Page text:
There was a man, let’s call him Eric,
Well-endowed with business nouse,
Thanks to many years of labour,
Owned a rather handsome house,
With a farm which, due to frugal
Management, was doing well:
Oats and barley, wheat, alfalfa;
Crops that were not hard to sell.
Since his youth he had been striving,
Rising early, working late,
Giving little thought to leisure
Or to looking for a mate.
Didn’t have much time for reading
Or for strolling in a wood.
Didn’t care for friends or family,
Loathed the thought of “doing good”.
Still he planned for his retirement,
Some day, many years from now,
When he’d made sufficient millions,
He would cease to push the plough.
Things went well and Eric prospered,
Soon he bought up other farms.
So much produce, where to store it?
This meant building bigger barns,
And bigger barns, enormous structures!
Barns a hundred cubits wide!
Pulled them down and built them bigger,
Still he wasn’t satisfied.
Still no time for life’s adventures,
Only business filled his mind,
But as wealth increased, and status,
So his inner life declined.
Yet he swore that in the future
He would live a different life,
Do some reading, learn a language,
Maybe even take a wife.
“When my Mega Barn is finished
I will rest upon my lees;
Plan a trip, a long vacation,
Tell my soul to take its ease.
‘Soul’, I’ll say, ‘Eat, drink, be merry!
We have plenty stashed away.’
Then I’ll turn my thoughts to living,
Maybe have a chance to pray.
Find some solace in religion,
(There’s that bible on my shelf),
Pen some poems, write a novel,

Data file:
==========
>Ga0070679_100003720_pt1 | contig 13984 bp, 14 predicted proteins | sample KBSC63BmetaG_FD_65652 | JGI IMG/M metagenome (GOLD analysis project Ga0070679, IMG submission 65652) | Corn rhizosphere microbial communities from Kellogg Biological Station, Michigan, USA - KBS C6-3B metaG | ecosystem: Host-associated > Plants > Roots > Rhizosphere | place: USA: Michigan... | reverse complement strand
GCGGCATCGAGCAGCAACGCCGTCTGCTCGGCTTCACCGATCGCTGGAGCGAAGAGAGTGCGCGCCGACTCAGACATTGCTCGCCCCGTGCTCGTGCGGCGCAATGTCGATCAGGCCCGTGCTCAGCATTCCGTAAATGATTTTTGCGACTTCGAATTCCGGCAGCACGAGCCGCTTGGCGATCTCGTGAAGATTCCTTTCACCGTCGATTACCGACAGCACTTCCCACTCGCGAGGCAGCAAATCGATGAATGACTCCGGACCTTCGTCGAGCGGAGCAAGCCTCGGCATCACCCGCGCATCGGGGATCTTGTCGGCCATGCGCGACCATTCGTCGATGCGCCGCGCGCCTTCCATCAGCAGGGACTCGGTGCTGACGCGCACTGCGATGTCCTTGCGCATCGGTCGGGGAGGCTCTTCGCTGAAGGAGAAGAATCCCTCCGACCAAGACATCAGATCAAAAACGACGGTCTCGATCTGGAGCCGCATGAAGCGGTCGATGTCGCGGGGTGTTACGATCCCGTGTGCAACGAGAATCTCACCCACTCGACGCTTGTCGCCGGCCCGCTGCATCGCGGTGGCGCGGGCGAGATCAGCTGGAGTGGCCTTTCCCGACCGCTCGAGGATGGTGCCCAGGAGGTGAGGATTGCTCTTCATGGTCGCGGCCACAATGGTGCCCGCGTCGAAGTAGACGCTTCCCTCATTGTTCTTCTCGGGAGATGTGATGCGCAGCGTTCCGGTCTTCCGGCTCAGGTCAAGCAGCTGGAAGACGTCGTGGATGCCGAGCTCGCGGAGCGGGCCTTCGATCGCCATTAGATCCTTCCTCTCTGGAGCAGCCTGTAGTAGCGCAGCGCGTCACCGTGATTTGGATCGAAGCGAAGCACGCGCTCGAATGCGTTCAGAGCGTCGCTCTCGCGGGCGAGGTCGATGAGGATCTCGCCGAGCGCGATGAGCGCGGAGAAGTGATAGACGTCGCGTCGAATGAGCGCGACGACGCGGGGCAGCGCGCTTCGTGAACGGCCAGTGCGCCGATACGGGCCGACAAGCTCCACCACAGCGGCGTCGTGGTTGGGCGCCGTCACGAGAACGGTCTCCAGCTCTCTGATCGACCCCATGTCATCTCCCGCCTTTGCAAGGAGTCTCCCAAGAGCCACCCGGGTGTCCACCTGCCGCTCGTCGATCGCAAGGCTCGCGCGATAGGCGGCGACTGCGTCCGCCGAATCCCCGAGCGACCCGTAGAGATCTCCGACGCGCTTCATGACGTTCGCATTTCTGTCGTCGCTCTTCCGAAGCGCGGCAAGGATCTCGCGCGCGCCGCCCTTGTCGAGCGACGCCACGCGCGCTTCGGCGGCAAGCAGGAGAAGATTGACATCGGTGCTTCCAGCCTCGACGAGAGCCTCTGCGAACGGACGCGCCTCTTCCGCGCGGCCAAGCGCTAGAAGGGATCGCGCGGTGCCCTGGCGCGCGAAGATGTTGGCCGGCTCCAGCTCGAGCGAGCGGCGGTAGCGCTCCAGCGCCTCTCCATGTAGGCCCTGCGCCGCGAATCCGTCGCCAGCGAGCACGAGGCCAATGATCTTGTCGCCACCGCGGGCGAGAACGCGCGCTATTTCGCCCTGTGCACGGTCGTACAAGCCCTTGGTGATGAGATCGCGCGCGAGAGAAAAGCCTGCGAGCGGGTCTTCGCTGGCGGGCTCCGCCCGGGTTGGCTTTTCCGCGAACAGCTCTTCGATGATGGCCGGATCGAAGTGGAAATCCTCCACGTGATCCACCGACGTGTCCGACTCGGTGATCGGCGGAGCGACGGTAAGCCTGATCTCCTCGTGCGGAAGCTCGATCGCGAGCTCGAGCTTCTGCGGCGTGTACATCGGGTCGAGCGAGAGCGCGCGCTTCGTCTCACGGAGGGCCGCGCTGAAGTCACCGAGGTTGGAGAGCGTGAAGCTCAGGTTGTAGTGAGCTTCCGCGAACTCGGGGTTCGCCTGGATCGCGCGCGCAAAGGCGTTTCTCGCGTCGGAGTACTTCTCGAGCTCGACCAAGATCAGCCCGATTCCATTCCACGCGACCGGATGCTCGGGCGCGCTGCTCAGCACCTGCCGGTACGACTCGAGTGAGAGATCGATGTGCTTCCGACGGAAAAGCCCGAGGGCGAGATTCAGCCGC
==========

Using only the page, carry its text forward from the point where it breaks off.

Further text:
When I have sufficient wealth.”
Eric woke one night and shuddered,
Death was standing by his bed.
In his ear the figure whispered,
“Where’s your soul? For you are dead!”
Eric staggered to the window,
Looked to where his barns were set
Like cathedrals in the moonlight,
Each one filled with his regret.
“Where’s my soul?” The question lingered.
Then a little voice replied,
“Here I am!” and from the chimney
There emerged a starving child.
“Why are you so small and withered?
Why this soot upon your face?
And your eyes so full of sadness,
Standing in the fireplace?”
Death stepped forward from the bedside
Took the infant by the hand,
Eric watched their forms departing,
Then began to understand.
All those years he had been granted,
So much time in his control,
Spent in building wealth and status,
He had never fed his soul!
He had never even met it!
As his pride had grown unchecked,
So his poor, forgotten soul
Had all but perished from neglect.
Eric stood there in the moonlight,
Fading as he ceased to feel.
Now his soul was gone he saw that
He himself had not been real.
Learn a lesson from poor Eric,
‘Ere the bell begins to toll:
In your struggle for existence,
Don’t forget to feed your soul.